Pussy Riot

July 30, 2012; Source: Wall Street Journal

For those who treasure freedom of speech or those who don’t treasure it enough to be on constant alert, consider the fate of three feminists, all in their twenties, who are members of the Russian punk rock band Pussy Riot. The women, Yekaterina Samutsevich, Maria Alyokhina, and Nadezhda Tolokonnikova, pled not guilty to hooliganism yesterday in a case that is becoming a symbol of Russian President Vladimir Putin’s increasingly intolerant attitude towards dissent. The three have been in custody for five months already and are facing up to seven years imprisonment. Their alleged crime is dancing in brightly colored clothing and balaclavas near the altar in Moscow’s Cathedral of Christ the Savior, where they appealed to the Virgin Mary to “chase Putin out!” The action was intended to protest the relationship between the Russian state and the Russian Orthodox Church.

This is not the first political action taken by the band and, according to the Mail and Guardian, there is a larger collective of women behind the band beyond just Samutsevich, Alyokhina, and Tolokonnikova. Carole Cadwalladr writes of the Red Square concert that first brought the band to the world’s attention in January: “Russia’s leaders have always understood the potency of the visual imagery of power. Of hammers and sickles. Of nuclear warheads and a well-muscled man doing manly, bare-chested outdoor pursuits. And, in the latest instance: of five young women in brightly coloured balaclavas jumping up and down in the symbolic heart of the Russian state: Red Square.”

Some have called the case against the band members Putin’s “watershed.” The case has caused divisions among Russians who believe the government has overreacted and those who see the band’s act as deeply offensive. The Russian Orthodox Church has been very supportive of Putin throughout his tenure and it was that issue in particular that the band was protesting after Patriarch Kirill had indicated his support for Putin in the March election. A prosecutor described the action as “a deliberate and carefully planned action to abase the feelings and beliefs of the followers of the Christian world and denigrate the spiritual foundations of the state.” One witness, Lyobov Sokologorskaya, testified that the band’s actions were satanic and had caused suffering: “I experienced bitterness and pain and feel it to this day. It all looked like devilish skipping. They raised their legs and everything that was below their waists was visible. And that on the ambo, in front of the heavenly gates.”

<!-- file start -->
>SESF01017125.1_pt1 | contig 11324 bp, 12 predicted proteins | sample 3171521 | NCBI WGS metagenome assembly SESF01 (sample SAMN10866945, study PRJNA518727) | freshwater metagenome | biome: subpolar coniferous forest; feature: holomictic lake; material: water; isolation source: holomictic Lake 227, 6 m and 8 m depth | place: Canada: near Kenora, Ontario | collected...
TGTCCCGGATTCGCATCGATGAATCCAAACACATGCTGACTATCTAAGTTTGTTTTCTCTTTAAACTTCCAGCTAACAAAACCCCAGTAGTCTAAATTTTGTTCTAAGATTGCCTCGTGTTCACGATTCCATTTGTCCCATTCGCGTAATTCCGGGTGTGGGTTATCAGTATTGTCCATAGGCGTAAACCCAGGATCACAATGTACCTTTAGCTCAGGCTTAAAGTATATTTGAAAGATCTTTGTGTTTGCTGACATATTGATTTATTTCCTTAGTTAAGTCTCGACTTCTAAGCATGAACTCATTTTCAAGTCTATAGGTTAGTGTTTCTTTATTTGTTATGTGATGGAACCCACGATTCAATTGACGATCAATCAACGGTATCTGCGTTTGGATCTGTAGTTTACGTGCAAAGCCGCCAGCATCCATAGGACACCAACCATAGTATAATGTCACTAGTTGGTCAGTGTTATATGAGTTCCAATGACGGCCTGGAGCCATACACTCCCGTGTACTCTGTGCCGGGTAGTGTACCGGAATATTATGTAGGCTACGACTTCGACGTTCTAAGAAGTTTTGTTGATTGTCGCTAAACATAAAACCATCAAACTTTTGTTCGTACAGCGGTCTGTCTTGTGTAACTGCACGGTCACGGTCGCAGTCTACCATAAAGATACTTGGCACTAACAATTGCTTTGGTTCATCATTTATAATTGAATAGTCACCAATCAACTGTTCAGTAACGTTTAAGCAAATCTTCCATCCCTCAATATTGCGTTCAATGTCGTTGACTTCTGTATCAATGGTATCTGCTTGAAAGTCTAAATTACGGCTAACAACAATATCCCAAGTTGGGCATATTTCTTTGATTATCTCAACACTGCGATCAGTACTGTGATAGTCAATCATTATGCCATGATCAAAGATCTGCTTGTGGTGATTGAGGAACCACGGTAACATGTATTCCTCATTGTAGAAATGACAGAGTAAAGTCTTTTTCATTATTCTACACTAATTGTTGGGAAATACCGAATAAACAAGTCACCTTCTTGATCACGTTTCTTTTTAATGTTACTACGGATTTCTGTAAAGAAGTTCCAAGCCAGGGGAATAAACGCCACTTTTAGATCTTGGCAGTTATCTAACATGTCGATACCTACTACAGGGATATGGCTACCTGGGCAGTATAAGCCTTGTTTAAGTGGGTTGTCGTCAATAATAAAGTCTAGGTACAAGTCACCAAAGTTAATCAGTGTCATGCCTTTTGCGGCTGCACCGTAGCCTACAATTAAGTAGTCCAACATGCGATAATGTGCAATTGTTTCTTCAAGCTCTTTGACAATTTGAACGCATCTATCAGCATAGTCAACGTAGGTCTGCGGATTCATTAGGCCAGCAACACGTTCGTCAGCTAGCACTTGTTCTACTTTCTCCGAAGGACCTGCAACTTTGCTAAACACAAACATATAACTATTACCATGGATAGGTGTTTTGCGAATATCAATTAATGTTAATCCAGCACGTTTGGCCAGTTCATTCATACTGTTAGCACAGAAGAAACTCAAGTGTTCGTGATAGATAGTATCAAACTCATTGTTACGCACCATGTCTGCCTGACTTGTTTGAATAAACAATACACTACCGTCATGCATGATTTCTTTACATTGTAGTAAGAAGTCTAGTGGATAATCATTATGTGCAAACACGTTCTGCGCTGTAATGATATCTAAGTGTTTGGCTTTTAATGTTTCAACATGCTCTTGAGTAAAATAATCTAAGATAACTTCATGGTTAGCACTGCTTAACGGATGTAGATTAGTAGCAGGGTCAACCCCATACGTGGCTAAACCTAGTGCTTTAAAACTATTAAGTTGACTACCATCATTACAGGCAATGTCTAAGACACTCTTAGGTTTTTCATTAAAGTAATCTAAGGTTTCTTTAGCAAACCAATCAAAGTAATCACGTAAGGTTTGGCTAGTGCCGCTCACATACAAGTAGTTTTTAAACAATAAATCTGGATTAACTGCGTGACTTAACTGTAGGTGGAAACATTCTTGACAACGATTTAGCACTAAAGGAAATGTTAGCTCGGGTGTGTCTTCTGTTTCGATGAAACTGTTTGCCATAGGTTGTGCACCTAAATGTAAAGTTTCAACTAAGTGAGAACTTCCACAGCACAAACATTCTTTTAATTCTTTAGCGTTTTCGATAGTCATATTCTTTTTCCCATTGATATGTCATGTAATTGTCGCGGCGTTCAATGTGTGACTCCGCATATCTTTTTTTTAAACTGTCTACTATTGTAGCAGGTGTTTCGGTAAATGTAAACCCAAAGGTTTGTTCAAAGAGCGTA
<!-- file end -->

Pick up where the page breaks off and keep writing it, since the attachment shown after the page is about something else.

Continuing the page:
Acting as a spokesperson for the church, Vsevolod Chaplin said, “God condemns what they’ve done. I’m convinced that this sin will be punished in this life and the next. God revealed this to me just like he revealed the gospels to the Church. There’s only one way out: repentance.” But defendant Nadezhda Tolokonnikova states, “We aren’t enemies of Christians…Our motives are exclusively political…I am prepared to accept that we made an ethical mistake…We admit our political guilt, but not legal guilt.”

The BBC notes, “The Russian Orthodox church has always walked a moral tightrope throughout its long history, and has been criticized for its involvement with successive leaders from the Tsars to Stalin, and now, Vladimir Putin.” In an interview with Cadwalladr, Ilya Oskolkov-Tsentsiper, the co-founder of the Strelka Institute for Media, Architecture and Design, says that Pussy Riot symbolically fits Russia’s tradition of mad saints: “This idea that it’s only the crazy, half-witted fool who can tell the truth to the nation and to power. There is something that all Russians know even if they’re not aware of it. In Russia, you never call it St. Basil’s Cathedral, it’s Vasily Blazhenny, Vassily the Mad. And this is what these girls are. The truth-tellers to the Russian nation.”

Mad young feminist truth-tellers with a sense of theater and unstinting political convictions—yes, very dangerous. Please make some noise for these women! Do not let them be used as examples of why not to speak out. –Ruth McCambridge